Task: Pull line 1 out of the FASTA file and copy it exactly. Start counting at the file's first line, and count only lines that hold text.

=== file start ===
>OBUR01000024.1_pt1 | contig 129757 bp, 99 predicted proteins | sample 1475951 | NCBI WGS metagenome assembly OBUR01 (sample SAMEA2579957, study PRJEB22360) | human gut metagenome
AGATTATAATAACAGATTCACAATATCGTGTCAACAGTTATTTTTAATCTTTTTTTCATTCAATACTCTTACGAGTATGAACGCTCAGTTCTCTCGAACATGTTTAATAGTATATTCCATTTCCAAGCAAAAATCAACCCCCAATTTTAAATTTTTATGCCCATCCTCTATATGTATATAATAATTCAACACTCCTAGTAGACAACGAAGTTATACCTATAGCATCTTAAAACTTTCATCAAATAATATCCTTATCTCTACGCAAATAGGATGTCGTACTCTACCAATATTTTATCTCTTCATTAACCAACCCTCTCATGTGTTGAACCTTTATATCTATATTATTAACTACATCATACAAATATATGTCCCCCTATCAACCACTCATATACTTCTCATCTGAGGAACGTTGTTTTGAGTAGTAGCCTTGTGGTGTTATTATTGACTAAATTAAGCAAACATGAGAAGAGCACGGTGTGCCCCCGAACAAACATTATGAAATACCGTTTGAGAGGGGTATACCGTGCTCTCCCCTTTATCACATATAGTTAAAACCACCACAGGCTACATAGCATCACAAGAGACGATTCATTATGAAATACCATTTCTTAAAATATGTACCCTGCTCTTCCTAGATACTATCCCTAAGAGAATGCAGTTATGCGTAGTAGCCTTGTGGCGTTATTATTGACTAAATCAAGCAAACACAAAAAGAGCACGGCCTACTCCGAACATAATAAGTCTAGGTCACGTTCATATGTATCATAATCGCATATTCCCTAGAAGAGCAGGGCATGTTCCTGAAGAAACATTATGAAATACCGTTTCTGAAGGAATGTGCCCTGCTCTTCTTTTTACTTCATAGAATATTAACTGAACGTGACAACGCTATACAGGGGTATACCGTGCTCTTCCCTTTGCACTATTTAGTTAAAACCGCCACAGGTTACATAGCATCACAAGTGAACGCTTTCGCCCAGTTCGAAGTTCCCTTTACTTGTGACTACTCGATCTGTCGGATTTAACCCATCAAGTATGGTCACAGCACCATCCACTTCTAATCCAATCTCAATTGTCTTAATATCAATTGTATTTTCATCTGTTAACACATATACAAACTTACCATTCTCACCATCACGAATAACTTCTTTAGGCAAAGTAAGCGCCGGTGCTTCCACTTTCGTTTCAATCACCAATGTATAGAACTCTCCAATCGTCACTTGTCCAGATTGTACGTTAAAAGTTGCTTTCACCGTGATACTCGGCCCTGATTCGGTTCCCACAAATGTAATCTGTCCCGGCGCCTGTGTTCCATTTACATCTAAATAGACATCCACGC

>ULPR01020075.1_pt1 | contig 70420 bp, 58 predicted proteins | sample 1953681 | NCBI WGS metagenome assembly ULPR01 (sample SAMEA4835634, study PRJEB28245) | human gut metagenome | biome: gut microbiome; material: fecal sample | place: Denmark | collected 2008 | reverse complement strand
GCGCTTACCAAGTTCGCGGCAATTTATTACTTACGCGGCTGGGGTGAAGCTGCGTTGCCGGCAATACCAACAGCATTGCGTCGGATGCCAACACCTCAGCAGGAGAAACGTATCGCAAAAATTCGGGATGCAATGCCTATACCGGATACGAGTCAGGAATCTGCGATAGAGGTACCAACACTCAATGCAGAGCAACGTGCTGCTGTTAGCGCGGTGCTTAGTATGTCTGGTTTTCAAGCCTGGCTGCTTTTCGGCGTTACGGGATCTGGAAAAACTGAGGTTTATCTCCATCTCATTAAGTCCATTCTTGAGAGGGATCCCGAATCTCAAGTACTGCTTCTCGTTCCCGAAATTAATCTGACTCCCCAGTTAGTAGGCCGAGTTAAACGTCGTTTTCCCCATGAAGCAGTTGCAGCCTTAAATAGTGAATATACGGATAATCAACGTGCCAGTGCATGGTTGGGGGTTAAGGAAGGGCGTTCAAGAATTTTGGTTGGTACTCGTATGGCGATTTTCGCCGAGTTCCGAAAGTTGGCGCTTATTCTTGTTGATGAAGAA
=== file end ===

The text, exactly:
>OBUR01000024.1_pt1 | contig 129757 bp, 99 predicted proteins | sample 1475951 | NCBI WGS metagenome assembly OBUR01 (sample SAMEA2579957, study PRJEB22360) | human gut metagenome